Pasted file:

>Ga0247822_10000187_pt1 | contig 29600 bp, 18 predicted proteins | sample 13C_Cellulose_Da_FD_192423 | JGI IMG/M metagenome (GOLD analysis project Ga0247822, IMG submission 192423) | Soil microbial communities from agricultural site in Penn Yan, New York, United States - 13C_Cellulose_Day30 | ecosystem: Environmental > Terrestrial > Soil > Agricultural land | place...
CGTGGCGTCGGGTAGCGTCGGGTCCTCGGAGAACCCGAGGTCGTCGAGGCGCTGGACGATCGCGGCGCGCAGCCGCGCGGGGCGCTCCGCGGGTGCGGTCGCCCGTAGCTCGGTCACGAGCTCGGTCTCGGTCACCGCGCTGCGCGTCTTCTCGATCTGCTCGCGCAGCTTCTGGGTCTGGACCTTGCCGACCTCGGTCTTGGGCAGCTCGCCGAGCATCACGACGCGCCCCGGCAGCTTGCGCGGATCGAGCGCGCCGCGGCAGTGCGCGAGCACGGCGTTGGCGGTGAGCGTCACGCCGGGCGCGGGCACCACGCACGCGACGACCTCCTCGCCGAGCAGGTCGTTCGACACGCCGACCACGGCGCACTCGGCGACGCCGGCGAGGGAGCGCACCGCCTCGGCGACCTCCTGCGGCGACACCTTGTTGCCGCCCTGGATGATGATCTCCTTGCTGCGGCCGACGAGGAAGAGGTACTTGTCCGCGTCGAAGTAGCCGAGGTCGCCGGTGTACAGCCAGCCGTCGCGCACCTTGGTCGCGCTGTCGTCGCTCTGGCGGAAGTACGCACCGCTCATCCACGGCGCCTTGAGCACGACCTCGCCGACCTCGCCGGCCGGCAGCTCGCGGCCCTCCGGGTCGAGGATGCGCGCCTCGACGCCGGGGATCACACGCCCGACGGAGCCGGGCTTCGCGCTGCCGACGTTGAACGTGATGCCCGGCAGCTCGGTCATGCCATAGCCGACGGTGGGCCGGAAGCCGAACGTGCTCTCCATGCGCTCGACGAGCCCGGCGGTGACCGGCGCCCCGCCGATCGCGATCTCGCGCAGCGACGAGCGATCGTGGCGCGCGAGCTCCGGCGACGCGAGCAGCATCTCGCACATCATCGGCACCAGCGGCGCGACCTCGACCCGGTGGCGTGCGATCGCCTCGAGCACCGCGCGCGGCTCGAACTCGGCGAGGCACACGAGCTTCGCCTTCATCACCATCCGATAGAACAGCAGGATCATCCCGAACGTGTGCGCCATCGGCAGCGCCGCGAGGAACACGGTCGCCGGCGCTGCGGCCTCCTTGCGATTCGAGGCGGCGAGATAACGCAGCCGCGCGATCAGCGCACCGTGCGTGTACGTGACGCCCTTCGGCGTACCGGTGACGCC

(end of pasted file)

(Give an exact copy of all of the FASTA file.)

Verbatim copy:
>Ga0247822_10000187_pt1 | contig 29600 bp, 18 predicted proteins | sample 13C_Cellulose_Da_FD_192423 | JGI IMG/M metagenome (GOLD analysis project Ga0247822, IMG submission 192423) | Soil microbial communities from agricultural site in Penn Yan, New York, United States - 13C_Cellulose_Day30 | ecosystem: Environmental > Terrestrial > Soil > Agricultural land | place...
CGTGGCGTCGGGTAGCGTCGGGTCCTCGGAGAACCCGAGGTCGTCGAGGCGCTGGACGATCGCGGCGCGCAGCCGCGCGGGGCGCTCCGCGGGTGCGGTCGCCCGTAGCTCGGTCACGAGCTCGGTCTCGGTCACCGCGCTGCGCGTCTTCTCGATCTGCTCGCGCAGCTTCTGGGTCTGGACCTTGCCGACCTCGGTCTTGGGCAGCTCGCCGAGCATCACGACGCGCCCCGGCAGCTTGCGCGGATCGAGCGCGCCGCGGCAGTGCGCGAGCACGGCGTTGGCGGTGAGCGTCACGCCGGGCGCGGGCACCACGCACGCGACGACCTCCTCGCCGAGCAGGTCGTTCGACACGCCGACCACGGCGCACTCGGCGACGCCGGCGAGGGAGCGCACCGCCTCGGCGACCTCCTGCGGCGACACCTTGTTGCCGCCCTGGATGATGATCTCCTTGCTGCGGCCGACGAGGAAGAGGTACTTGTCCGCGTCGAAGTAGCCGAGGTCGCCGGTGTACAGCCAGCCGTCGCGCACCTTGGTCGCGCTGTCGTCGCTCTGGCGGAAGTACGCACCGCTCATCCACGGCGCCTTGAGCACGACCTCGCCGACCTCGCCGGCCGGCAGCTCGCGGCCCTCCGGGTCGAGGATGCGCGCCTCGACGCCGGGGATCACACGCCCGACGGAGCCGGGCTTCGCGCTGCCGACGTTGAACGTGATGCCCGGCAGCTCGGTCATGCCATAGCCGACGGTGGGCCGGAAGCCGAACGTGCTCTCCATGCGCTCGACGAGCCCGGCGGTGACCGGCGCCCCGCCGATCGCGATCTCGCGCAGCGACGAGCGATCGTGGCGCGCGAGCTCCGGCGACGCGAGCAGCATCTCGCACATCATCGGCACCAGCGGCGCGACCTCGACCCGGTGGCGTGCGATCGCCTCGAGCACCGCGCGCGGCTCGAACTCGGCGAGGCACACGAGCTTCGCCTTCATCACCATCCGATAGAACAGCAGGATCATCCCGAACGTGTGCGCCATCGGCAGCGCCGCGAGGAACACGGTCGCCGGCGCTGCGGCCTCCTTGCGATTCGAGGCGGCGAGATAACGCAGCCGCGCGATCAGCGCACCGTGCGTGTACGTGACGCCCTTCGGCGTACCGGTGACGCC